I have been having a break from posting but still trying to do a spread a day in my sketchbook to record the random events of the day. These two pages, from a few weeks ago start a little adventure I plan to have during my evening post dinner cup of tea. I am going to start exploring what I see as essential elements of architecture. Having a knowledge of these things help enormously when sketching architecture.

I am going to start with the classical orders (fancy name for different types of columns and the bits on the top) There are 3 of them: Doric, Ionic and Corinthian ... In fact they became five during the renaissance (tuscan and composite were added) My history of architecture is not to be totally trusted and will be ultra simplified but I will try not to be too incorrect. The 3 orders were codified by the Romans...but they got them from the Greeks. So I am starting with the Greek Doric.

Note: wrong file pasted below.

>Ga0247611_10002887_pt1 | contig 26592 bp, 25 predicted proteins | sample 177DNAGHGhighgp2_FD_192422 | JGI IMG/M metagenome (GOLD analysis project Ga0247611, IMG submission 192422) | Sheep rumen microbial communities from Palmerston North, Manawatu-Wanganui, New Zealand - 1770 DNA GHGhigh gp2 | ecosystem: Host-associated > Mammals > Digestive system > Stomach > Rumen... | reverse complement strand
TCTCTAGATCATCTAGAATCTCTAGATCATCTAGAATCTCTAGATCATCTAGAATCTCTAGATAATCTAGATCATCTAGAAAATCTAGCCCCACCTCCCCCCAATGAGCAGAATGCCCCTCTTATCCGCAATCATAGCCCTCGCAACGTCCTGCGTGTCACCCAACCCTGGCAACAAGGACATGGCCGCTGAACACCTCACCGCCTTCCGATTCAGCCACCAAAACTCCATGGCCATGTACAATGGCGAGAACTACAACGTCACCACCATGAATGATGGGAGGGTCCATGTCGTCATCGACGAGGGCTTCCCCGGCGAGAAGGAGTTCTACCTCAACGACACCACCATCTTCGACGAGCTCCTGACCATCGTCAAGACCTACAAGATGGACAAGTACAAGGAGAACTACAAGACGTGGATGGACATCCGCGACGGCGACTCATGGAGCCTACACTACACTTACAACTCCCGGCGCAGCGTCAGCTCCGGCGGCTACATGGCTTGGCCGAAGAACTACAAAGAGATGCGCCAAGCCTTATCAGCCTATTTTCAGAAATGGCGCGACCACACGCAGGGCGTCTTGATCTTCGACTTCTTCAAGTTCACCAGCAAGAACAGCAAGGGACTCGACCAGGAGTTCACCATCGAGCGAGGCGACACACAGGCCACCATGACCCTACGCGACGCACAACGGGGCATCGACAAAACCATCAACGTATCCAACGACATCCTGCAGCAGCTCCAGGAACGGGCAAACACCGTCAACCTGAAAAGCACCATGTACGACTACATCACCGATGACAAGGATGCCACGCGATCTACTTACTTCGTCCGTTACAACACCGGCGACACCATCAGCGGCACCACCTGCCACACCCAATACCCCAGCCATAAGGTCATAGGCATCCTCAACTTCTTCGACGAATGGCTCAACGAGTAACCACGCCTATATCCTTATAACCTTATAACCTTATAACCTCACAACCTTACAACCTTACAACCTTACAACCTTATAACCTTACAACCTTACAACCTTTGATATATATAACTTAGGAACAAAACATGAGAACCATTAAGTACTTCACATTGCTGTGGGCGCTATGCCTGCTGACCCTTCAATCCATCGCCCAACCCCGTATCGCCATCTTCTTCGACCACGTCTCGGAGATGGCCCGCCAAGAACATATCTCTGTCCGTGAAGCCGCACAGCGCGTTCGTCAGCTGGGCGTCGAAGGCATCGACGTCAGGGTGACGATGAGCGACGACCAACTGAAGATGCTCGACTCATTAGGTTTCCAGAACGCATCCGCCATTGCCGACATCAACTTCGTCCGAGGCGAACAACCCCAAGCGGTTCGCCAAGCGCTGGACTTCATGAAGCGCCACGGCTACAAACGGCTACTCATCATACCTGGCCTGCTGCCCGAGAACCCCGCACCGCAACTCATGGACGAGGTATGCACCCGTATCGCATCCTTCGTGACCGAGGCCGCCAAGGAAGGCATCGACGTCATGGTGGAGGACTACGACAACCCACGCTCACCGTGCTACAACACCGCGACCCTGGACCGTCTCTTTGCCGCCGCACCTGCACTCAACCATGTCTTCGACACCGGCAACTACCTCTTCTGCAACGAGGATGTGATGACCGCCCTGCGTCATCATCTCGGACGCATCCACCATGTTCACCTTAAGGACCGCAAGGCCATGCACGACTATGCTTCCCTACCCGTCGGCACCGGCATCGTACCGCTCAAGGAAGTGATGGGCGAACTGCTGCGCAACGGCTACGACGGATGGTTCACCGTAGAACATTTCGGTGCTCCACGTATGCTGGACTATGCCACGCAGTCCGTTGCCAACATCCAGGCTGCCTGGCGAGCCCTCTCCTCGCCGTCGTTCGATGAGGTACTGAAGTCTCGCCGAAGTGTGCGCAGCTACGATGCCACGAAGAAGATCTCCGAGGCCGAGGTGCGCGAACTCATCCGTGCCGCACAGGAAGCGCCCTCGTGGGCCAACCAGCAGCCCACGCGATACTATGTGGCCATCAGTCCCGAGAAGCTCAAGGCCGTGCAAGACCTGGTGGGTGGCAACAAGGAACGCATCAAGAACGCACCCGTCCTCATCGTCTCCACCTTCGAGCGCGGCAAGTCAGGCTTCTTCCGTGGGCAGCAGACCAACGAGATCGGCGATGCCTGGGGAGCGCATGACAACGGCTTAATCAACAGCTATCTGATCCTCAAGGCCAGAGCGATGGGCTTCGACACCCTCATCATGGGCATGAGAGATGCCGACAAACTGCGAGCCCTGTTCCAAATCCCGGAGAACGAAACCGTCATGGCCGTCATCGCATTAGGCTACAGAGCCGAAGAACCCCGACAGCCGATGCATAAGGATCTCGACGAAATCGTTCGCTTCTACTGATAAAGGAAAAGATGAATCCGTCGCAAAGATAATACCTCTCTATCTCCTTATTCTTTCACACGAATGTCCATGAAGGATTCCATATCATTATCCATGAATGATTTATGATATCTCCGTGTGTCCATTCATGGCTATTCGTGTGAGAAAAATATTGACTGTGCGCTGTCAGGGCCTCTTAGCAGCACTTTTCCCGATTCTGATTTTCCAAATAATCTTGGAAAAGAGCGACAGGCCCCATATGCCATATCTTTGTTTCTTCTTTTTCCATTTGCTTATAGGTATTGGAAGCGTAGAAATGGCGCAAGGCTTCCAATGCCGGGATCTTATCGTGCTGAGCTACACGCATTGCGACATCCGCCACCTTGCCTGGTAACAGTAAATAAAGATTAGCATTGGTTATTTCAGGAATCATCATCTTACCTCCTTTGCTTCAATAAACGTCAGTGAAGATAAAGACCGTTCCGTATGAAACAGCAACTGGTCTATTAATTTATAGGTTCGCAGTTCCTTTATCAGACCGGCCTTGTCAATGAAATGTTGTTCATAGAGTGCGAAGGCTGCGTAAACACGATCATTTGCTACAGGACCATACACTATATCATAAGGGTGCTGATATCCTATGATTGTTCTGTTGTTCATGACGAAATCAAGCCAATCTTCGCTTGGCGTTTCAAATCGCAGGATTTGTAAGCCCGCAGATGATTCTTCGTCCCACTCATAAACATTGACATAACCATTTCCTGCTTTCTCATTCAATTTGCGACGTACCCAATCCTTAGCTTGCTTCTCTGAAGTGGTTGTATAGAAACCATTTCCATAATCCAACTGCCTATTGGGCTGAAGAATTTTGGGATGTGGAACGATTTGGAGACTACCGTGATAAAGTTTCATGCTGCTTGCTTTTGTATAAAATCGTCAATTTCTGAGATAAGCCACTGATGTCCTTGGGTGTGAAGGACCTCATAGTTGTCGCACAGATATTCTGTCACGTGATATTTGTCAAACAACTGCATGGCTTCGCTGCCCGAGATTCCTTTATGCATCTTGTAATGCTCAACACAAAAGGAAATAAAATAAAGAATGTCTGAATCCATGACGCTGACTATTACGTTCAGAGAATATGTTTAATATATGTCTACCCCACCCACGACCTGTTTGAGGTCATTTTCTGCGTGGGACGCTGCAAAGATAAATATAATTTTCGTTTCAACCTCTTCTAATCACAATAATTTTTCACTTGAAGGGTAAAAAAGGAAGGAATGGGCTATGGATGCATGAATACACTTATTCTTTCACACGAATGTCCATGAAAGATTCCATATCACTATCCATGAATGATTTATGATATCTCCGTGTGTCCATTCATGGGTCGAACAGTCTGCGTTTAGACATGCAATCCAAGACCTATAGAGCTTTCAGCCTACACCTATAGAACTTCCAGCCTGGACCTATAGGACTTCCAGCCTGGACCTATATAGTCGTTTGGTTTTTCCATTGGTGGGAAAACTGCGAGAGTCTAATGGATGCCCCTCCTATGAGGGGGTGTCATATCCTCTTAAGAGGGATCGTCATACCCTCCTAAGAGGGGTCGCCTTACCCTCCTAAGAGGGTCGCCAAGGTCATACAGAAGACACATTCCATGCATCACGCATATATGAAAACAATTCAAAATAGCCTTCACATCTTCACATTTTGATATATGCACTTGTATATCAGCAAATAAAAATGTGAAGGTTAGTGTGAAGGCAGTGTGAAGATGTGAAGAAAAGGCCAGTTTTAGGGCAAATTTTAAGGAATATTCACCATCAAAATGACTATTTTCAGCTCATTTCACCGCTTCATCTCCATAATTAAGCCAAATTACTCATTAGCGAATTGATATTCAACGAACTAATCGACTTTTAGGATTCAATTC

Anyway... Here are my fun, too late at night, sketches of the Doric order. Including the mistakes I made along the way because I drew first and looked second!?!
120118 Columns for my Egyptian, Assyrian(?) and Indian friends
When I posted the above page on flickr, Maarten pointed out that I was a little narrow in my definition of THE orders. Last night I could find any Chinese, Aztec or Mayan columns easily in my library BUT I found these....
So I hope I didn’t offend any one in this regard?!?! I am very grateful to Maarten for pointing my shortcomings... It is great to get such feedback and to then lead me down a little thanks!!!

Saturday, February 18, 2012

Sketching complicated roof forms

120218 Crazy Roof Extension
This was a very challenging roof to draw! But rather than stressing about getting the perspective perfect, I am starting to be confident that my loose linework and paint can sometimes hide the wonkiness. The question is how much wonkiness can you get away with?